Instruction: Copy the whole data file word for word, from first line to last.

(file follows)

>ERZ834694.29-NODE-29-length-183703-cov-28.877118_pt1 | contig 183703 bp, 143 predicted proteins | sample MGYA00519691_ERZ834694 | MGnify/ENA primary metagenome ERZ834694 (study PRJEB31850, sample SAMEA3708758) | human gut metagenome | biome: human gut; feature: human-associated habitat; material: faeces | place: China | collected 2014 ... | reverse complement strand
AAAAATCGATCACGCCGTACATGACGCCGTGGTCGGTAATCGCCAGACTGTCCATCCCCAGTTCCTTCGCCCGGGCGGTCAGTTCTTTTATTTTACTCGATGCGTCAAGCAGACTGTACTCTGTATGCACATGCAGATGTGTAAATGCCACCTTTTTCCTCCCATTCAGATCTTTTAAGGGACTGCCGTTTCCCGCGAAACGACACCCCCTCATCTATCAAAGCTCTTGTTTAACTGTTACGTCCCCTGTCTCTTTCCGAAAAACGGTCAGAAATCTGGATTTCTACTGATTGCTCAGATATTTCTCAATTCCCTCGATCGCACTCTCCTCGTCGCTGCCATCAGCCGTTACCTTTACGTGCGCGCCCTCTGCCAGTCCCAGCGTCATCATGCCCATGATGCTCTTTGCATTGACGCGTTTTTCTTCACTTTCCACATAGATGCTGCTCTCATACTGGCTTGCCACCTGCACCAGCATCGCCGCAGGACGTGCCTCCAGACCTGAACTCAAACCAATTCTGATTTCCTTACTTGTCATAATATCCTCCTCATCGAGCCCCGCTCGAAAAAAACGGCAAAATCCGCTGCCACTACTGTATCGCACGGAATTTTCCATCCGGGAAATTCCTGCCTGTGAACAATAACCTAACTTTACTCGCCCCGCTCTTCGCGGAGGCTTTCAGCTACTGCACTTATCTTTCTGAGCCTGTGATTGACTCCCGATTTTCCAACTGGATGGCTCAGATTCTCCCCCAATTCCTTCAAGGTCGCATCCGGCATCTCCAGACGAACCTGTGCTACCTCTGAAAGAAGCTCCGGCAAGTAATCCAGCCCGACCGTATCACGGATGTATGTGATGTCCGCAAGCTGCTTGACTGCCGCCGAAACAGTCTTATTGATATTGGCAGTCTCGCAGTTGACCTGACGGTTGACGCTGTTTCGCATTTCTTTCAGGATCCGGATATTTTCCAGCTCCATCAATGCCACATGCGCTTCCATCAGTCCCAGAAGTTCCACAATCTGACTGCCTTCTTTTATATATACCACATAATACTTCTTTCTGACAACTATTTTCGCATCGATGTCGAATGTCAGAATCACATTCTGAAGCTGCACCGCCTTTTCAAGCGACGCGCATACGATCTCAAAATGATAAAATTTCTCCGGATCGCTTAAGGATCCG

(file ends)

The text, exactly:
>ERZ834694.29-NODE-29-length-183703-cov-28.877118_pt1 | contig 183703 bp, 143 predicted proteins | sample MGYA00519691_ERZ834694 | MGnify/ENA primary metagenome ERZ834694 (study PRJEB31850, sample SAMEA3708758) | human gut metagenome | biome: human gut; feature: human-associated habitat; material: faeces | place: China | collected 2014 ... | reverse complement strand
AAAAATCGATCACGCCGTACATGACGCCGTGGTCGGTAATCGCCAGACTGTCCATCCCCAGTTCCTTCGCCCGGGCGGTCAGTTCTTTTATTTTACTCGATGCGTCAAGCAGACTGTACTCTGTATGCACATGCAGATGTGTAAATGCCACCTTTTTCCTCCCATTCAGATCTTTTAAGGGACTGCCGTTTCCCGCGAAACGACACCCCCTCATCTATCAAAGCTCTTGTTTAACTGTTACGTCCCCTGTCTCTTTCCGAAAAACGGTCAGAAATCTGGATTTCTACTGATTGCTCAGATATTTCTCAATTCCCTCGATCGCACTCTCCTCGTCGCTGCCATCAGCCGTTACCTTTACGTGCGCGCCCTCTGCCAGTCCCAGCGTCATCATGCCCATGATGCTCTTTGCATTGACGCGTTTTTCTTCACTTTCCACATAGATGCTGCTCTCATACTGGCTTGCCACCTGCACCAGCATCGCCGCAGGACGTGCCTCCAGACCTGAACTCAAACCAATTCTGATTTCCTTACTTGTCATAATATCCTCCTCATCGAGCCCCGCTCGAAAAAAACGGCAAAATCCGCTGCCACTACTGTATCGCACGGAATTTTCCATCCGGGAAATTCCTGCCTGTGAACAATAACCTAACTTTACTCGCCCCGCTCTTCGCGGAGGCTTTCAGCTACTGCACTTATCTTTCTGAGCCTGTGATTGACTCCCGATTTTCCAACTGGATGGCTCAGATTCTCCCCCAATTCCTTCAAGGTCGCATCCGGCATCTCCAGACGAACCTGTGCTACCTCTGAAAGAAGCTCCGGCAAGTAATCCAGCCCGACCGTATCACGGATGTATGTGATGTCCGCAAGCTGCTTGACTGCCGCCGAAACAGTCTTATTGATATTGGCAGTCTCGCAGTTGACCTGACGGTTGACGCTGTTTCGCATTTCTTTCAGGATCCGGATATTTTCCAGCTCCATCAATGCCACATGCGCTTCCATCAGTCCCAGAAGTTCCACAATCTGACTGCCTTCTTTTATATATACCACATAATACTTCTTTCTGACAACTATTTTCGCATCGATGTCGAATGTCAGAATCACATTCTGAAGCTGCACCGCCTTTTCAAGCGACGCGCATACGATCTCAAAATGATAAAATTTCTCCGGATCGCTTAAGGATCCG